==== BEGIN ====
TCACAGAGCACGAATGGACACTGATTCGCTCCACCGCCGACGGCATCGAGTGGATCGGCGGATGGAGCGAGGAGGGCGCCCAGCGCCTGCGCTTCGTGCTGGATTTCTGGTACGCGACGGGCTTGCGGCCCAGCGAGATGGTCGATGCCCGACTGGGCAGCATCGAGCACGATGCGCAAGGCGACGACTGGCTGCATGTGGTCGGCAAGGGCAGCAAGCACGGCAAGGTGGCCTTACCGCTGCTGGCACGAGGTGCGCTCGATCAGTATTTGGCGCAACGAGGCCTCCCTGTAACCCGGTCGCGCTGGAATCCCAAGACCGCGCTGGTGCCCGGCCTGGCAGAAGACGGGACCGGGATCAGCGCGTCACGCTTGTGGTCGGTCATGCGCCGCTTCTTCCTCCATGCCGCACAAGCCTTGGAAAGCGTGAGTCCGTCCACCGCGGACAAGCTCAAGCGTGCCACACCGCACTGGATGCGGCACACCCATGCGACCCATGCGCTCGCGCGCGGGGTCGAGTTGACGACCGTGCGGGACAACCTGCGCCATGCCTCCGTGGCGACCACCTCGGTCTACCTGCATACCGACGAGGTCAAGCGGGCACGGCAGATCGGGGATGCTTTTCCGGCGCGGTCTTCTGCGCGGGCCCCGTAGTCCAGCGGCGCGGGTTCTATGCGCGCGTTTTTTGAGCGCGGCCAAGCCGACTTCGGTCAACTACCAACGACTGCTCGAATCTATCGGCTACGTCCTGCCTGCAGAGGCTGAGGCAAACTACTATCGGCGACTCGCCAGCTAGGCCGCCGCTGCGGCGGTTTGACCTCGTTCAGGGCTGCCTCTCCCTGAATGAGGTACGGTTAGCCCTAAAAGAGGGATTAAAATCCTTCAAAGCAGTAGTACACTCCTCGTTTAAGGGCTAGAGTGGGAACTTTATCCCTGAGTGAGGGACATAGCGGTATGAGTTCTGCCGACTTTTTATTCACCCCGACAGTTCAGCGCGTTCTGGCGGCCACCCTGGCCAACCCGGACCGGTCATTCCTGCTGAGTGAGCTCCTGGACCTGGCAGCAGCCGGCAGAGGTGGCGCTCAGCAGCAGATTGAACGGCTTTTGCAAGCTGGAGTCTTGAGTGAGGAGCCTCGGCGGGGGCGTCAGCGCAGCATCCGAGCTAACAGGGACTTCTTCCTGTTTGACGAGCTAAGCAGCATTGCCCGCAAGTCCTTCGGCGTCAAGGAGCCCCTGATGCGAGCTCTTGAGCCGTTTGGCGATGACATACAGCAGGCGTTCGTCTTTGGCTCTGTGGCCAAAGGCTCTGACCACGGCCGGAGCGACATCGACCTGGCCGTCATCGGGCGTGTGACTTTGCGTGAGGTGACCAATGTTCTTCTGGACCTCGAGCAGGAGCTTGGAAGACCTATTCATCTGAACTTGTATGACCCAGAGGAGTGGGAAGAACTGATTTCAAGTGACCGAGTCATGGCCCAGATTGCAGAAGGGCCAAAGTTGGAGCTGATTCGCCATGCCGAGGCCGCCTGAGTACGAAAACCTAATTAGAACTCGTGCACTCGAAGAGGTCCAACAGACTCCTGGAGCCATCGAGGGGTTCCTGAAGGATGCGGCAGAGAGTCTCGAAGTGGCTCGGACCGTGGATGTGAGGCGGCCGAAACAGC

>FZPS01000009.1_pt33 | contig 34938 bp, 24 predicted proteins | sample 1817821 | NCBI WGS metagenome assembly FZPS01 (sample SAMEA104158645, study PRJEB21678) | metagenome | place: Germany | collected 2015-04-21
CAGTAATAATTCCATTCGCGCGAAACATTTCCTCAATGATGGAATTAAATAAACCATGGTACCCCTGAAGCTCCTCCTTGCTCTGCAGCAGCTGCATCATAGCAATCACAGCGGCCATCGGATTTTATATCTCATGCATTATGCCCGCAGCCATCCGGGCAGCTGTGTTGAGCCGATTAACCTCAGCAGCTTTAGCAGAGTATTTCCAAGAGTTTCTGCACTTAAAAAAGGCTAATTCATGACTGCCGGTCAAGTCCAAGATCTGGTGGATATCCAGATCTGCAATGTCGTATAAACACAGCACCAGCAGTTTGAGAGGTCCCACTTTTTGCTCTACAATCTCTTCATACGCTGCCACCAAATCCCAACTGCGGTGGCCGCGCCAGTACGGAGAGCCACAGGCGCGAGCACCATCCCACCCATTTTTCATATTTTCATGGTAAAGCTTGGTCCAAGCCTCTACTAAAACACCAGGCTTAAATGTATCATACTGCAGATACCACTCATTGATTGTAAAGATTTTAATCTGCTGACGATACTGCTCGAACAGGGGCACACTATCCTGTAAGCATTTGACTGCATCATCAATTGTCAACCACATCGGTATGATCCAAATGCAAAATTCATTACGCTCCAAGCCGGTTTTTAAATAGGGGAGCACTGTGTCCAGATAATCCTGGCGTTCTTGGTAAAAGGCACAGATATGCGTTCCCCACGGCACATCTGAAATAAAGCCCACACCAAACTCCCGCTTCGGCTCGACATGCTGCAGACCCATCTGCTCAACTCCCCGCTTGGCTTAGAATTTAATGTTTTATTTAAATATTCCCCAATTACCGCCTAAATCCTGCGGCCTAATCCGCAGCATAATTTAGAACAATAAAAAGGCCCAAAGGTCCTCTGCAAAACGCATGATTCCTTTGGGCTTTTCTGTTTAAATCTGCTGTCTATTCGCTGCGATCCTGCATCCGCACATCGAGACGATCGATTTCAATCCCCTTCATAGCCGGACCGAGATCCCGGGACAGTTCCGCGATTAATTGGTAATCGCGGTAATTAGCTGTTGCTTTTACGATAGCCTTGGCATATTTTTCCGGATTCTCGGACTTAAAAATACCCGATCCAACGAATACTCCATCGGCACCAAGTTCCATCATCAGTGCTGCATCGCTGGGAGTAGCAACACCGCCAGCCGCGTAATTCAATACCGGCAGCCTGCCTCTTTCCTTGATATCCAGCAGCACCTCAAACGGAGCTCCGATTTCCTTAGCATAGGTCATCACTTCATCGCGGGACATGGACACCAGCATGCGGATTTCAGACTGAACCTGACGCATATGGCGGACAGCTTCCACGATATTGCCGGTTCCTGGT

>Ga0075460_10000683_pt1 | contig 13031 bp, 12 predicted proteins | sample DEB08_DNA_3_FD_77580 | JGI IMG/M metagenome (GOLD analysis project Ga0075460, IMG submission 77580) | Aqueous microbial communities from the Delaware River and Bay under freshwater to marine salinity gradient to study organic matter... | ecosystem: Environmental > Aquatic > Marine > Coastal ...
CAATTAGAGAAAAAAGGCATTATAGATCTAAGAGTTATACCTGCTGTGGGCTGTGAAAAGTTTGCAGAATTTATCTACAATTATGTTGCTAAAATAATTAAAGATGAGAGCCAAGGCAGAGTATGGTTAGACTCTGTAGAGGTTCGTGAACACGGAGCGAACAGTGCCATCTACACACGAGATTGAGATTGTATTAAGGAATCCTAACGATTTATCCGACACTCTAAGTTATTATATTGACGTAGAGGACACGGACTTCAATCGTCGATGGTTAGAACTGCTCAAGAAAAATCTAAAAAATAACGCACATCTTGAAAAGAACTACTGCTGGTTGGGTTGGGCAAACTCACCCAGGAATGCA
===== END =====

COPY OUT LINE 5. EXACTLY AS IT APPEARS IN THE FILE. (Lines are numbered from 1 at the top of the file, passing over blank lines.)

CAATTAGAGAAAAAAGGCATTATAGATCTAAGAGTTATACCTGCTGTGGGCTGTGAAAAGTTTGCAGAATTTATCTACAATTATGTTGCTAAAATAATTAAAGATGAGAGCCAAGGCAGAGTATGGTTAGACTCTGTAGAGGTTCGTGAACACGGAGCGAACAGTGCCATCTACACACGAGATTGAGATTGTATTAAGGAATCCTAACGATTTATCCGACACTCTAAGTTATTATATTGACGTAGAGGACACGGACTTCAATCGTCGATGGTTAGAACTGCTCAAGAAAAATCTAAAAAATAACGCACATCTTGAAAAGAACTACTGCTGGTTGGGTTGGGCAAACTCACCCAGGAATGCA